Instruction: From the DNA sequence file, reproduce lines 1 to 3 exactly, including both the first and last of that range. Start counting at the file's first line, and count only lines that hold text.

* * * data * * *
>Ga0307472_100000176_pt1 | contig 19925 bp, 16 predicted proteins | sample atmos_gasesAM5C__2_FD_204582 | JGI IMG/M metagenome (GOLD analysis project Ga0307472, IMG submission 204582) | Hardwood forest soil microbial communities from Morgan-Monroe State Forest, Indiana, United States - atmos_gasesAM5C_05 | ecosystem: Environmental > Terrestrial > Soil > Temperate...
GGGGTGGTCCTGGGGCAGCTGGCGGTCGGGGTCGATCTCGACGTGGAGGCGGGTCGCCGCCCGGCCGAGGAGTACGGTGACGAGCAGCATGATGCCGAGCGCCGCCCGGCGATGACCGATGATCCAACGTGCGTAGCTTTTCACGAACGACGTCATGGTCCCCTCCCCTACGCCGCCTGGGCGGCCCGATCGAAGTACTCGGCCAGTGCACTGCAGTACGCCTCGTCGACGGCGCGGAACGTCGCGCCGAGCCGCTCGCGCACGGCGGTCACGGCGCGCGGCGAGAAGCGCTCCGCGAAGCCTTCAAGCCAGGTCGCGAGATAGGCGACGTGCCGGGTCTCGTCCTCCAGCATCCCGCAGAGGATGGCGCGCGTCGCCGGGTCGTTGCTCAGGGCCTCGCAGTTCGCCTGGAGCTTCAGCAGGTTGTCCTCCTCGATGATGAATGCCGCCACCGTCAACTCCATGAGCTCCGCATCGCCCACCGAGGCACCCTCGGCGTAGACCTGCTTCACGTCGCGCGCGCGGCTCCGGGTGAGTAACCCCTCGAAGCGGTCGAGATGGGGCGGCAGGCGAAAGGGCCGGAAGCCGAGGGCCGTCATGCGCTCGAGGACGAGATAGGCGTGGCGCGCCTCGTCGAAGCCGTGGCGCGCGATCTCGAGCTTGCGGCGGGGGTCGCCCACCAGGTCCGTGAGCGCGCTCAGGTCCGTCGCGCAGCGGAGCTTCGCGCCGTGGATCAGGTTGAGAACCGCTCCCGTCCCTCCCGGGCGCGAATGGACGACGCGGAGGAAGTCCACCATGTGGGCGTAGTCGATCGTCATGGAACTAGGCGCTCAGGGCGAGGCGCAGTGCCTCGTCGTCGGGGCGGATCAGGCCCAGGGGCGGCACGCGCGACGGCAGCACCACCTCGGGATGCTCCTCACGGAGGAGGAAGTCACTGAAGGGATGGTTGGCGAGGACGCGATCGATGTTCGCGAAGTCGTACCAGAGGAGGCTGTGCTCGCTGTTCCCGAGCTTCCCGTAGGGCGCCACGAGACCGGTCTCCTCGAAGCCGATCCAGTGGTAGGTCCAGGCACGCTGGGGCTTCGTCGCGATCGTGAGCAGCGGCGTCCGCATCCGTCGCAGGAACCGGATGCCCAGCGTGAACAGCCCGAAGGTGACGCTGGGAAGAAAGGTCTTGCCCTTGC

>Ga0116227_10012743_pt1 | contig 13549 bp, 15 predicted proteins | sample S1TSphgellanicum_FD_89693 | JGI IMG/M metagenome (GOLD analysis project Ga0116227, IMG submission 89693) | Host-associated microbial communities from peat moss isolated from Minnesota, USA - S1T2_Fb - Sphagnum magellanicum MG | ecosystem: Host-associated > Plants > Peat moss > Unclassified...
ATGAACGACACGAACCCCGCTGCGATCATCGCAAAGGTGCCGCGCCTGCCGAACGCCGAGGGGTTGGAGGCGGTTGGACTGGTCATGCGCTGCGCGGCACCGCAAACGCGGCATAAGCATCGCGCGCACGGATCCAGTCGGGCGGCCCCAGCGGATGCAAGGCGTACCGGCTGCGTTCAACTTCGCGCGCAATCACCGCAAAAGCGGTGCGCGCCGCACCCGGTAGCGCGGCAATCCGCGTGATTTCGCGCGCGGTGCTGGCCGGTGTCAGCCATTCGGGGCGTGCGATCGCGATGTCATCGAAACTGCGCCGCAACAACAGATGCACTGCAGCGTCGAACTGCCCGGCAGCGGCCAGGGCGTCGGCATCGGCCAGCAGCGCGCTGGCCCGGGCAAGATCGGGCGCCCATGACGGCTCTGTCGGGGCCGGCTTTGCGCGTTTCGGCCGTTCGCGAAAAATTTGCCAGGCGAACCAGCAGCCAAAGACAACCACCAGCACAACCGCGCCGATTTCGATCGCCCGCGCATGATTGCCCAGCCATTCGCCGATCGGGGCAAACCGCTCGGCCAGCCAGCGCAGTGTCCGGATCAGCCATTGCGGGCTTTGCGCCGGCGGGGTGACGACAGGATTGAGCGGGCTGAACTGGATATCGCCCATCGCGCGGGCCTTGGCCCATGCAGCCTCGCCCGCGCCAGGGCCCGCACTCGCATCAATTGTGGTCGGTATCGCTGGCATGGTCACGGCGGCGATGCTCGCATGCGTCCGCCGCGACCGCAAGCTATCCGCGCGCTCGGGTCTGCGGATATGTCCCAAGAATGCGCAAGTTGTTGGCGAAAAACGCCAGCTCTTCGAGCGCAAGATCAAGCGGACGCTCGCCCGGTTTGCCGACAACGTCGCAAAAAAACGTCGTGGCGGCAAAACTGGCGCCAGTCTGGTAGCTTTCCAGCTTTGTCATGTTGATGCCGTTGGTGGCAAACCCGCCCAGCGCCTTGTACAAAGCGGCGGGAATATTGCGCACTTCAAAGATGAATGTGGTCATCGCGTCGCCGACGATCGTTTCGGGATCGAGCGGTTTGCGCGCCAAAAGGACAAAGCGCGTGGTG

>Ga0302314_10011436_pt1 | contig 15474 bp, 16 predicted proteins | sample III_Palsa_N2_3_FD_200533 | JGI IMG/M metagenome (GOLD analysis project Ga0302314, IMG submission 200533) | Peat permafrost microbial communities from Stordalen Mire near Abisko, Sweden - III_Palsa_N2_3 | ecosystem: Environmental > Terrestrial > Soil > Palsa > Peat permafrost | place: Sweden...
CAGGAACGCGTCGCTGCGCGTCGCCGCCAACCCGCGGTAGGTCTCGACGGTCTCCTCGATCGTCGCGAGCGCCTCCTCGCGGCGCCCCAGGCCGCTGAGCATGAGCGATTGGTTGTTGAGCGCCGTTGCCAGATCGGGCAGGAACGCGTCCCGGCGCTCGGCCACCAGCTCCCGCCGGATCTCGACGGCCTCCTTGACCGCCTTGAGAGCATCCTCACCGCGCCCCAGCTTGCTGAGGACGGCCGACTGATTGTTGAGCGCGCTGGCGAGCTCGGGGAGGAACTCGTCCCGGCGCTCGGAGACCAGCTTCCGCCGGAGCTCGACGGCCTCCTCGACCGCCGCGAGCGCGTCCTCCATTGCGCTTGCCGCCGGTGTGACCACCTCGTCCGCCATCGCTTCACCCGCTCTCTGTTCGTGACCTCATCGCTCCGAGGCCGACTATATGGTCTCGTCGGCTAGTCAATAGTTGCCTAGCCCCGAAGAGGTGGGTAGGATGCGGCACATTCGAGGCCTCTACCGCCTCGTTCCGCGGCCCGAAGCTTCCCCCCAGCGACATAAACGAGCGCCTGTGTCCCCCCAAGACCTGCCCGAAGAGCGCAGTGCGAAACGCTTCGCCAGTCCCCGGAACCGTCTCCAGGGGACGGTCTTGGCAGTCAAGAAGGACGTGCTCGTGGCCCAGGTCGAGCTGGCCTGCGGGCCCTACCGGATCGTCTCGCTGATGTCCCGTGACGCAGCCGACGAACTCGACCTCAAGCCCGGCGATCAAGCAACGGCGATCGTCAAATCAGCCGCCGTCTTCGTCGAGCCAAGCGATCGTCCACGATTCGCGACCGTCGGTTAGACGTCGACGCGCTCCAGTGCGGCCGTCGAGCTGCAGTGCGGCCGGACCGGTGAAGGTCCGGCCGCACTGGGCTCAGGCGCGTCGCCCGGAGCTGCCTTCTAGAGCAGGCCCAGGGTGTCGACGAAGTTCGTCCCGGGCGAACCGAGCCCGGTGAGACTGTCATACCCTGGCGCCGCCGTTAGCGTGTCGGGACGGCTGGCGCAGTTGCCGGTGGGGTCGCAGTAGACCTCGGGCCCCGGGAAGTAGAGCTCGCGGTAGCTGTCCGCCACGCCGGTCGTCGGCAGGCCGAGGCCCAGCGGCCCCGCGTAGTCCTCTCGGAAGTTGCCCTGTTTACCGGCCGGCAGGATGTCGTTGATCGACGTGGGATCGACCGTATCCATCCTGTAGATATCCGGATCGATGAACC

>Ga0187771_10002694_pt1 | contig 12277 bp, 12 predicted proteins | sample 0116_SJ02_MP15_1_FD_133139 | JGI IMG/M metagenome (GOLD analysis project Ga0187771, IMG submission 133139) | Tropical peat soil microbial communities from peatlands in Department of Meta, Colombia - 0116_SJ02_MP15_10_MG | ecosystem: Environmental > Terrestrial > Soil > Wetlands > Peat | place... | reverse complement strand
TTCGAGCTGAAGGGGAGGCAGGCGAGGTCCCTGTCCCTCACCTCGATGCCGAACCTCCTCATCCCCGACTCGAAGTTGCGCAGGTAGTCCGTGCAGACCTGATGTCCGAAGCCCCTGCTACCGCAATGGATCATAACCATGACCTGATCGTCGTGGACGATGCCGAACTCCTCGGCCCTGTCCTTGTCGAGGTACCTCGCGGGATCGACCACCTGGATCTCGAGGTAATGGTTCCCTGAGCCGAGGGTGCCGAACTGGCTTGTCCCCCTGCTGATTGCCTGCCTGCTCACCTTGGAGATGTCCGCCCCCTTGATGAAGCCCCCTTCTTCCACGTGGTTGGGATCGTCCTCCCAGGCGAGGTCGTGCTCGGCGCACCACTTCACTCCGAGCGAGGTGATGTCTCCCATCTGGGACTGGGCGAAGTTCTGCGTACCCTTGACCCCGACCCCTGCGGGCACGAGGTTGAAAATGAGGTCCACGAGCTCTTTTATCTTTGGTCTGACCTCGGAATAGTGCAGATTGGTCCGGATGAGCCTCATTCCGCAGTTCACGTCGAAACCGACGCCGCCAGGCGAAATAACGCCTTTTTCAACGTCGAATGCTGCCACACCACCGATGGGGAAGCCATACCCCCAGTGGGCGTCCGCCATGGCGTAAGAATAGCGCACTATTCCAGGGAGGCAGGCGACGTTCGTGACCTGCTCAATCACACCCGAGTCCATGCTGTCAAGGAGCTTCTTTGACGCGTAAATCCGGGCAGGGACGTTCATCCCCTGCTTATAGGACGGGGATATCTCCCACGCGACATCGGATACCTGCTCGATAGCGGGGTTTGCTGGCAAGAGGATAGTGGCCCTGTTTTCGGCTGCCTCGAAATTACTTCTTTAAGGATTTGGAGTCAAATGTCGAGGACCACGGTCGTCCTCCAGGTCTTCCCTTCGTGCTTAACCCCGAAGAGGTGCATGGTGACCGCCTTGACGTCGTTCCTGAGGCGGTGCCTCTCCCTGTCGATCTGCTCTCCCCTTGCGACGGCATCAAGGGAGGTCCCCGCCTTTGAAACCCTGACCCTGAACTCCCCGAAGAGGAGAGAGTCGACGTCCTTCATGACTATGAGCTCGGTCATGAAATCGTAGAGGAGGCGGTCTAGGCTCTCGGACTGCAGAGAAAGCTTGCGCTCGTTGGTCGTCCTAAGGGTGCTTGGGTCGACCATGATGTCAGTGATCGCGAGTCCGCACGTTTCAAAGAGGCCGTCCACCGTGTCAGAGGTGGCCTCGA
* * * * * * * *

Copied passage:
>Ga0307472_100000176_pt1 | contig 19925 bp, 16 predicted proteins | sample atmos_gasesAM5C__2_FD_204582 | JGI IMG/M metagenome (GOLD analysis project Ga0307472, IMG submission 204582) | Hardwood forest soil microbial communities from Morgan-Monroe State Forest, Indiana, United States - atmos_gasesAM5C_05 | ecosystem: Environmental > Terrestrial > Soil > Temperate...
GGGGTGGTCCTGGGGCAGCTGGCGGTCGGGGTCGATCTCGACGTGGAGGCGGGTCGCCGCCCGGCCGAGGAGTACGGTGACGAGCAGCATGATGCCGAGCGCCGCCCGGCGATGACCGATGATCCAACGTGCGTAGCTTTTCACGAACGACGTCATGGTCCCCTCCCCTACGCCGCCTGGGCGGCCCGATCGAAGTACTCGGCCAGTGCACTGCAGTACGCCTCGTCGACGGCGCGGAACGTCGCGCCGAGCCGCTCGCGCACGGCGGTCACGGCGCGCGGCGAGAAGCGCTCCGCGAAGCCTTCAAGCCAGGTCGCGAGATAGGCGACGTGCCGGGTCTCGTCCTCCAGCATCCCGCAGAGGATGGCGCGCGTCGCCGGGTCGTTGCTCAGGGCCTCGCAGTTCGCCTGGAGCTTCAGCAGGTTGTCCTCCTCGATGATGAATGCCGCCACCGTCAACTCCATGAGCTCCGCATCGCCCACCGAGGCACCCTCGGCGTAGACCTGCTTCACGTCGCGCGCGCGGCTCCGGGTGAGTAACCCCTCGAAGCGGTCGAGATGGGGCGGCAGGCGAAAGGGCCGGAAGCCGAGGGCCGTCATGCGCTCGAGGACGAGATAGGCGTGGCGCGCCTCGTCGAAGCCGTGGCGCGCGATCTCGAGCTTGCGGCGGGGGTCGCCCACCAGGTCCGTGAGCGCGCTCAGGTCCGTCGCGCAGCGGAGCTTCGCGCCGTGGATCAGGTTGAGAACCGCTCCCGTCCCTCCCGGGCGCGAATGGACGACGCGGAGGAAGTCCACCATGTGGGCGTAGTCGATCGTCATGGAACTAGGCGCTCAGGGCGAGGCGCAGTGCCTCGTCGTCGGGGCGGATCAGGCCCAGGGGCGGCACGCGCGACGGCAGCACCACCTCGGGATGCTCCTCACGGAGGAGGAAGTCACTGAAGGGATGGTTGGCGAGGACGCGATCGATGTTCGCGAAGTCGTACCAGAGGAGGCTGTGCTCGCTGTTCCCGAGCTTCCCGTAGGGCGCCACGAGACCGGTCTCCTCGAAGCCGATCCAGTGGTAGGTCCAGGCACGCTGGGGCTTCGTCGCGATCGTGAGCAGCGGCGTCCGCATCCGTCGCAGGAACCGGATGCCCAGCGTGAACAGCCCGAAGGTGACGCTGGGAAGAAAGGTCTTGCCCTTGC

>Ga0116227_10012743_pt1 | contig 13549 bp, 15 predicted proteins | sample S1TSphgellanicum_FD_89693 | JGI IMG/M metagenome (GOLD analysis project Ga0116227, IMG submission 89693) | Host-associated microbial communities from peat moss isolated from Minnesota, USA - S1T2_Fb - Sphagnum magellanicum MG | ecosystem: Host-associated > Plants > Peat moss > Unclassified...